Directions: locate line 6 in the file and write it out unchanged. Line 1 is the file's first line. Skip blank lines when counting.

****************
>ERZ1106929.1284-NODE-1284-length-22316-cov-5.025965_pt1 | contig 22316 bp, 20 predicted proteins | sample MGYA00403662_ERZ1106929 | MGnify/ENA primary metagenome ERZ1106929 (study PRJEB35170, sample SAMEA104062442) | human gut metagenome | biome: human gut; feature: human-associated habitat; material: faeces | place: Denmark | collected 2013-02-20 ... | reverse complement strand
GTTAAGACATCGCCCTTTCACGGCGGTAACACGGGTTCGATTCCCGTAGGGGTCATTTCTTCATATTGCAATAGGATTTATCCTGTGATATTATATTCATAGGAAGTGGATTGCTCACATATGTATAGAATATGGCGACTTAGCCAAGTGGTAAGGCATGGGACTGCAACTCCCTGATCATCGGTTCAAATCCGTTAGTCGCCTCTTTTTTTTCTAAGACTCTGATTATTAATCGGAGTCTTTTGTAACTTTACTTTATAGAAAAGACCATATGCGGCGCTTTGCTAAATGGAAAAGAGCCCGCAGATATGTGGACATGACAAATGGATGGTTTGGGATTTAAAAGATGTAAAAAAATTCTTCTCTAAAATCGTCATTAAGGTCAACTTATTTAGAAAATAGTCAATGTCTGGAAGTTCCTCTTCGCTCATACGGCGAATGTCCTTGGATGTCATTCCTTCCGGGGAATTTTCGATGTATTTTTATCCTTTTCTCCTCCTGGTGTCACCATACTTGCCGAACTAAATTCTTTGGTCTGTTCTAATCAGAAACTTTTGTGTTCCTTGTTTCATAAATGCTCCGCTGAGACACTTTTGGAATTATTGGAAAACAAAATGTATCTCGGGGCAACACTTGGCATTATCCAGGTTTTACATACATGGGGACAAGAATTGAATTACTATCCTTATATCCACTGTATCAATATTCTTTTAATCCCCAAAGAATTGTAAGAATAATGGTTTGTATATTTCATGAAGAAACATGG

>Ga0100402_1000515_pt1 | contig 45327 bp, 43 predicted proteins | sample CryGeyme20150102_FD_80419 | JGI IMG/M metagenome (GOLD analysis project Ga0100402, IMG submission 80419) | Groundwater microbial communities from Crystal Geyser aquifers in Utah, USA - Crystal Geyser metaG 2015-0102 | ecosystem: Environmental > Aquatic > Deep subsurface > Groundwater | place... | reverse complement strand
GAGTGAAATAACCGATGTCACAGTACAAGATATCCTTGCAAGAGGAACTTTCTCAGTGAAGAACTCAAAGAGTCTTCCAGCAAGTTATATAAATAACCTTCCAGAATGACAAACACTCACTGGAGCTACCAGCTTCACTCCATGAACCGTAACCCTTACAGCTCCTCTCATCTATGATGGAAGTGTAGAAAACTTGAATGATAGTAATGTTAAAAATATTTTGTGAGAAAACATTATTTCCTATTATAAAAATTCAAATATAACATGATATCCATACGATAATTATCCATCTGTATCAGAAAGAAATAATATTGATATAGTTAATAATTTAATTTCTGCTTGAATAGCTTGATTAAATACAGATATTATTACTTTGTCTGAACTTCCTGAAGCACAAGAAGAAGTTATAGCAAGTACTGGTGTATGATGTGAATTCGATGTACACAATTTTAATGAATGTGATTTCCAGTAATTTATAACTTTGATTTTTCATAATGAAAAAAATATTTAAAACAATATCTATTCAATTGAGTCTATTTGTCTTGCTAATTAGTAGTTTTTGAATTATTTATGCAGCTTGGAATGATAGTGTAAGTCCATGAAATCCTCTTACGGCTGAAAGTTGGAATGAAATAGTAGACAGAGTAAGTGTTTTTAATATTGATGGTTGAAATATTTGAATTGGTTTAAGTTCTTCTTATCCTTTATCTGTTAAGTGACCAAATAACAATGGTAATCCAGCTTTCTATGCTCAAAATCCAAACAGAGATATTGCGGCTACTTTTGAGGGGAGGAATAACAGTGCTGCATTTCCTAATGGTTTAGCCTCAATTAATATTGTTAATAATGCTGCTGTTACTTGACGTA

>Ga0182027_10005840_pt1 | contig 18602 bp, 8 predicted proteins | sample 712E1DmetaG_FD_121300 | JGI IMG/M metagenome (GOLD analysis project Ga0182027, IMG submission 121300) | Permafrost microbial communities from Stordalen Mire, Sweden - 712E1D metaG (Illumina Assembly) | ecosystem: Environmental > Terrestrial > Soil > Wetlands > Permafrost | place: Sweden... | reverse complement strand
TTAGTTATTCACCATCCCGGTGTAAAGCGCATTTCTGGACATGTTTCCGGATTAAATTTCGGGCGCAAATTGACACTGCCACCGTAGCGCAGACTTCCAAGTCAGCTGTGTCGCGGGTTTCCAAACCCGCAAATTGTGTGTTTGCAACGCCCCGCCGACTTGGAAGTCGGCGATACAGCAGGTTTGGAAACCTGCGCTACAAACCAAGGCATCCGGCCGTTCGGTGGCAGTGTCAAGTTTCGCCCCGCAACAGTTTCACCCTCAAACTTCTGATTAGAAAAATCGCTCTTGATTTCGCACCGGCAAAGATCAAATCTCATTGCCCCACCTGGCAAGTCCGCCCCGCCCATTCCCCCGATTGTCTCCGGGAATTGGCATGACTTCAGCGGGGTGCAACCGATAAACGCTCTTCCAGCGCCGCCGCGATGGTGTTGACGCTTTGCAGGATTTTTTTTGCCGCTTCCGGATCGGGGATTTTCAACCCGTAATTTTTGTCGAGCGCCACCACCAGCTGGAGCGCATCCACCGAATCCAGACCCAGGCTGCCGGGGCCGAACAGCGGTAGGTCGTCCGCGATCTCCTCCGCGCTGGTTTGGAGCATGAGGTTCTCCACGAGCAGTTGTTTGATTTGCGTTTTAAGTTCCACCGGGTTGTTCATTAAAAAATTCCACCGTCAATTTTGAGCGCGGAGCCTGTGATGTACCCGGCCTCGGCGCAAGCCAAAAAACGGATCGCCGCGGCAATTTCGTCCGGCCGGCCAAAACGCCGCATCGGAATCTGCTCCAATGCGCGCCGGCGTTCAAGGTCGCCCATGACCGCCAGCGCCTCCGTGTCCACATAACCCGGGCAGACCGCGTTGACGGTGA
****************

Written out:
TTAGTTATTCACCATCCCGGTGTAAAGCGCATTTCTGGACATGTTTCCGGATTAAATTTCGGGCGCAAATTGACACTGCCACCGTAGCGCAGACTTCCAAGTCAGCTGTGTCGCGGGTTTCCAAACCCGCAAATTGTGTGTTTGCAACGCCCCGCCGACTTGGAAGTCGGCGATACAGCAGGTTTGGAAACCTGCGCTACAAACCAAGGCATCCGGCCGTTCGGTGGCAGTGTCAAGTTTCGCCCCGCAACAGTTTCACCCTCAAACTTCTGATTAGAAAAATCGCTCTTGATTTCGCACCGGCAAAGATCAAATCTCATTGCCCCACCTGGCAAGTCCGCCCCGCCCATTCCCCCGATTGTCTCCGGGAATTGGCATGACTTCAGCGGGGTGCAACCGATAAACGCTCTTCCAGCGCCGCCGCGATGGTGTTGACGCTTTGCAGGATTTTTTTTGCCGCTTCCGGATCGGGGATTTTCAACCCGTAATTTTTGTCGAGCGCCACCACCAGCTGGAGCGCATCCACCGAATCCAGACCCAGGCTGCCGGGGCCGAACAGCGGTAGGTCGTCCGCGATCTCCTCCGCGCTGGTTTGGAGCATGAGGTTCTCCACGAGCAGTTGTTTGATTTGCGTTTTAAGTTCCACCGGGTTGTTCATTAAAAAATTCCACCGTCAATTTTGAGCGCGGAGCCTGTGATGTACCCGGCCTCGGCGCAAGCCAAAAAACGGATCGCCGCGGCAATTTCGTCCGGCCGGCCAAAACGCCGCATCGGAATCTGCTCCAATGCGCGCCGGCGTTCAAGGTCGCCCATGACCGCCAGCGCCTCCGTGTCCACATAACCCGGGCAGACCGCGTTGACGGTGA